Since it first aired on ABC in 1990, David Lynch’s Twin Peaks has fascinated millions not only inside America but around the world. The paranormal and other-worldly aspects of the show secured it a special place in the hearts of its fan. At the same time, many have wondered about the not-so-obvious meanings seemingly coded in the symbolism presented in the show. So one book explains a lot about this side of the show, Franck Boulègue’s Twin Peaks: Unwrapping the Plastic (Intellect Books, 2017).
In six chapters, film critic Boulègue presents his analysis of the different philosophical and spiritual connections that relate directly to Twin Peaks and its prequel movie Fire Walk With Me (1992). The book includes stills from various scenes in the show and the movie as well as some from related works of Lynch and a few others to illustrate the points of discussion in each chapter. The author explores the spiritual and the occult in the Twin Peaks universe through analysis of plot, characters, setting, and audio-visual elements. Among characters, however, he focuses heavily on those that directly experience the spiritual or other-worldly forces in the show: Agent Cooper, Laura Palmer, Leland Palmer, BOB, the Log Lady, and a few others.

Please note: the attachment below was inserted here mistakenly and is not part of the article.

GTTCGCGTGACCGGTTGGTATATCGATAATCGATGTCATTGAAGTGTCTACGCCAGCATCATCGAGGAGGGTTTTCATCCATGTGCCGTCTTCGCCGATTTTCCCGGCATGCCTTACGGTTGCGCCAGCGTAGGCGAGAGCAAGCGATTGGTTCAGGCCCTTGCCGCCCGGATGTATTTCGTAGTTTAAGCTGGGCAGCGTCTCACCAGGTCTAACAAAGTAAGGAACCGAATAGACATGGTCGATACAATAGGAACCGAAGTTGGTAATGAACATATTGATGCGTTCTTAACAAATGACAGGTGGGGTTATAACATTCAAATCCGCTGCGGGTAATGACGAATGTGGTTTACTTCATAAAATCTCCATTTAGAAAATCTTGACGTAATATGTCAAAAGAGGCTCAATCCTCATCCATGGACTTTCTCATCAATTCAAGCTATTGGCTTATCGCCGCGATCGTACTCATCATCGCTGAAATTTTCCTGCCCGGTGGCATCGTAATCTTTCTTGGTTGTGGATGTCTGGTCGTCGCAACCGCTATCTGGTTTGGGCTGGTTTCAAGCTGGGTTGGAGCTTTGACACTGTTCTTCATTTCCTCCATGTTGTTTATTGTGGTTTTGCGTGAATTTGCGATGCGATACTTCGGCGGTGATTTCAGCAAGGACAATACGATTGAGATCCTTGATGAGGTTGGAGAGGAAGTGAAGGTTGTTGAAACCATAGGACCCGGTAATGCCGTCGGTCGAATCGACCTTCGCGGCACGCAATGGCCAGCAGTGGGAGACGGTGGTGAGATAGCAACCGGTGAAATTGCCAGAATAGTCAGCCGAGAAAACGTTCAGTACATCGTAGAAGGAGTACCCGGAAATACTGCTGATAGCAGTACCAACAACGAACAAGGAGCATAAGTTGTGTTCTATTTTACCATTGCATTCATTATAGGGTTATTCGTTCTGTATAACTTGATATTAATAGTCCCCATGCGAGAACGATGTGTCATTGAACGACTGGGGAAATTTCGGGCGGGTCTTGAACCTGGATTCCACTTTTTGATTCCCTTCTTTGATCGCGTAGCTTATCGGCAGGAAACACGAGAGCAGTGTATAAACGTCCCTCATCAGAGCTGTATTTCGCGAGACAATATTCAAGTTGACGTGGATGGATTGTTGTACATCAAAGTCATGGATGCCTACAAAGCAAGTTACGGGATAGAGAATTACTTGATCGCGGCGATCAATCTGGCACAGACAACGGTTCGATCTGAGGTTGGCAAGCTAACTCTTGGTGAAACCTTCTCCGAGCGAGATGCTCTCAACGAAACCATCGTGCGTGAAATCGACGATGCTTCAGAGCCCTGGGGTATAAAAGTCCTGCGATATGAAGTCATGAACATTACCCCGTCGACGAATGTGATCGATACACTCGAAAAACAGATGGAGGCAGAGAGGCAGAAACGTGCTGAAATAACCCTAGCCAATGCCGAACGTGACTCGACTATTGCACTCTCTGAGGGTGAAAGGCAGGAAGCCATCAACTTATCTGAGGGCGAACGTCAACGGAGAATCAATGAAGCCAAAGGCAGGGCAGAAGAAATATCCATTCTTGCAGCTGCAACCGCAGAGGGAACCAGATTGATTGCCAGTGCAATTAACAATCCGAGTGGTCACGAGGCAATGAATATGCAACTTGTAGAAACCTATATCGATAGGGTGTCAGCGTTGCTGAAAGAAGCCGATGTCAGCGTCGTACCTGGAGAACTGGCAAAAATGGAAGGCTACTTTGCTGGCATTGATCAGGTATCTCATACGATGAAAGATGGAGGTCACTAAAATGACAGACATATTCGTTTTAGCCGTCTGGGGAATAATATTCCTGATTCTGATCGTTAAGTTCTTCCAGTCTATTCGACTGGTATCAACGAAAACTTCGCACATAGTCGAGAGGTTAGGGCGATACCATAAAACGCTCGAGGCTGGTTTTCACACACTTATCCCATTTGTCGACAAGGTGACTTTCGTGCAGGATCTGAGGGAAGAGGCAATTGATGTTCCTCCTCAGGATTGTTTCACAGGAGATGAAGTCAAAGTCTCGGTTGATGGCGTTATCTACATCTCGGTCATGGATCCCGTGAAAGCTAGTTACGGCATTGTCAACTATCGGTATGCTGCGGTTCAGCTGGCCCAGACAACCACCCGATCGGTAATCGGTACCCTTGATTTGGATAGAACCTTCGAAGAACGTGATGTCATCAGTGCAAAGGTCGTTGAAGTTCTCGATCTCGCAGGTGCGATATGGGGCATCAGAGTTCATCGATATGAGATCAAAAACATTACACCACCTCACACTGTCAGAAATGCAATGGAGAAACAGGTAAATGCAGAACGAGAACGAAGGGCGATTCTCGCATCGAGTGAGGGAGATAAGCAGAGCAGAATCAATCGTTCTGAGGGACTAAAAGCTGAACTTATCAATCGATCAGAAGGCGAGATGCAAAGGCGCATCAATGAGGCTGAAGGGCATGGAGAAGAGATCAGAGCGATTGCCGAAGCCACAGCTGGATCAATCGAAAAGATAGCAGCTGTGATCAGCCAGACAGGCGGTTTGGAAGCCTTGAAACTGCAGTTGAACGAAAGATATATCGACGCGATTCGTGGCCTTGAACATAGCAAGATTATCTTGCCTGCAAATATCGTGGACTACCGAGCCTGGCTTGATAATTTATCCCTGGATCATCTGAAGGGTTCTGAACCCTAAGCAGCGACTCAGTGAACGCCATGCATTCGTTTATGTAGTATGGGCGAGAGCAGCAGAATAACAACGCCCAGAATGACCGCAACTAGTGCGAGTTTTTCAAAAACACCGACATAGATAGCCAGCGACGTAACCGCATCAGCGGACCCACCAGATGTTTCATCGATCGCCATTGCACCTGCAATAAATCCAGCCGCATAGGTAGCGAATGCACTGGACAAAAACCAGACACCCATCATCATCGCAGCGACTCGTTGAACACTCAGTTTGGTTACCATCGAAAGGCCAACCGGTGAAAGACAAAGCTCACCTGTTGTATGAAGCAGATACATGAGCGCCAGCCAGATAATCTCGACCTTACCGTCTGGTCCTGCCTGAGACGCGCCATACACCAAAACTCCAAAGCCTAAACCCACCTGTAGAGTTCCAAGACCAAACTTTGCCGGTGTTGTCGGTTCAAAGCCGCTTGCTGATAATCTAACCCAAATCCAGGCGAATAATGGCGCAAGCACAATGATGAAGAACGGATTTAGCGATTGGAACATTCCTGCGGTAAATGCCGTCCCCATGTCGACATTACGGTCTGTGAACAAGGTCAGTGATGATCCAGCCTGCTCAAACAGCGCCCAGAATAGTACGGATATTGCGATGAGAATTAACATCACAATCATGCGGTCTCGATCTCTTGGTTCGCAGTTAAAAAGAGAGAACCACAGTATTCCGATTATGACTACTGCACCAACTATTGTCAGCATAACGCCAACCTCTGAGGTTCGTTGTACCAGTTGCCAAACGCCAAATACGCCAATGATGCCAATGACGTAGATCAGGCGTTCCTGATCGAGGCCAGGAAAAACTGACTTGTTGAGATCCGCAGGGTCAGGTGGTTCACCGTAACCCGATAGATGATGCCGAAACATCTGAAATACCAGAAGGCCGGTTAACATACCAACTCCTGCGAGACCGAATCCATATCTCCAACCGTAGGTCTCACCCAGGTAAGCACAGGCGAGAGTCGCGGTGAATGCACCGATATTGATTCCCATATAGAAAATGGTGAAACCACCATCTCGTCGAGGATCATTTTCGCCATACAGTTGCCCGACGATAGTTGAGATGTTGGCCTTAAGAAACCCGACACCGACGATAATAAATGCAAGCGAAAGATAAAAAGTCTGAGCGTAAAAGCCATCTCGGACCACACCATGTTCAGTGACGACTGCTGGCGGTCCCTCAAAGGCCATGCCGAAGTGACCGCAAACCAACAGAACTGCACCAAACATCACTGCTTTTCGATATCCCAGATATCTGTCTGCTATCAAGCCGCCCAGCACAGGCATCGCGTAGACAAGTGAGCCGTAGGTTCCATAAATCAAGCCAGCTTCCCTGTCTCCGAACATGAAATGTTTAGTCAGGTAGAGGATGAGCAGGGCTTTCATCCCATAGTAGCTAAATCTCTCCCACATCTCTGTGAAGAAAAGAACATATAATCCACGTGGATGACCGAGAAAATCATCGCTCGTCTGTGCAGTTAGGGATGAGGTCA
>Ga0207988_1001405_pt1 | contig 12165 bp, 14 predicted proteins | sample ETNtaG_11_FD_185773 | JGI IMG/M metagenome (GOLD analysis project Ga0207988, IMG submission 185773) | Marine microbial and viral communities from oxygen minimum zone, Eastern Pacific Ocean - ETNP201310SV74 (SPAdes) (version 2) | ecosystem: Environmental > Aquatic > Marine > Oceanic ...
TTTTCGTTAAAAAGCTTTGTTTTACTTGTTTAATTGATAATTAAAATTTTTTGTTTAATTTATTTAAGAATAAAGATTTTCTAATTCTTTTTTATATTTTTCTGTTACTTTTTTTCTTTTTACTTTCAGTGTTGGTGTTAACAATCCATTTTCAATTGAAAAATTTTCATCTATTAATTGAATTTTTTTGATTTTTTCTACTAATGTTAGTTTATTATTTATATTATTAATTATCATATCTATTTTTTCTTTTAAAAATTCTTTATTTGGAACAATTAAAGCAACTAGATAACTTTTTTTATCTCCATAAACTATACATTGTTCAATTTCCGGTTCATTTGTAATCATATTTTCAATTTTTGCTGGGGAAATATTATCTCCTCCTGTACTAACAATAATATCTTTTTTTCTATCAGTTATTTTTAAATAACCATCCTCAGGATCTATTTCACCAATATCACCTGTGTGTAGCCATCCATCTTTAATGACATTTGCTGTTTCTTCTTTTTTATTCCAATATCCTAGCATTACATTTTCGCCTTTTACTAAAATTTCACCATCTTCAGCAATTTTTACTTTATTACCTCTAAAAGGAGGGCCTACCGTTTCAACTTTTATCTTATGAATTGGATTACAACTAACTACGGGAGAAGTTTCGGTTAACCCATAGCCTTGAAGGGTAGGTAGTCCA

Boulègue’s analysis is thorough. It builds bridges of symbolic significance between the show and its related works (the movie and other publications about the show/movie) and well-known traditions and philosophies dating back to decades , even centuries in the past. Thus you learn of Roman and Greek mythologies and their symbolic representation in Lynch’s work; of ancient Hindu and Buddhist spiritual teachings at play in the situations in Twin Peaks; and of Lynch’s personal favorites in film and literature/philosophy that influenced his screenwriting and direction.
Reading these chapters, you may or may not agree with Boulègue’s interpretations of the symbolism and semantic connections with other works of philosophy or the different spiritual traditions related in the book. Some of the connections may sound too far-stretched or weaker than others. However, the book does achieve what its title promises: unwrap the plastic. It presents its case in each chapter for the many parallels drawn and links built between and within Lynch’s masterpiece of a work.
It’s worth mentioning that Boulègue’s Twin Peaks: Unwrapping the Plastic was published before the release of the third season of Twin Peaks, and the author does express his excitement over the continuation of the series as he awaits the new season.
Disclaimer: This reviewer is a Twin Peaks fan.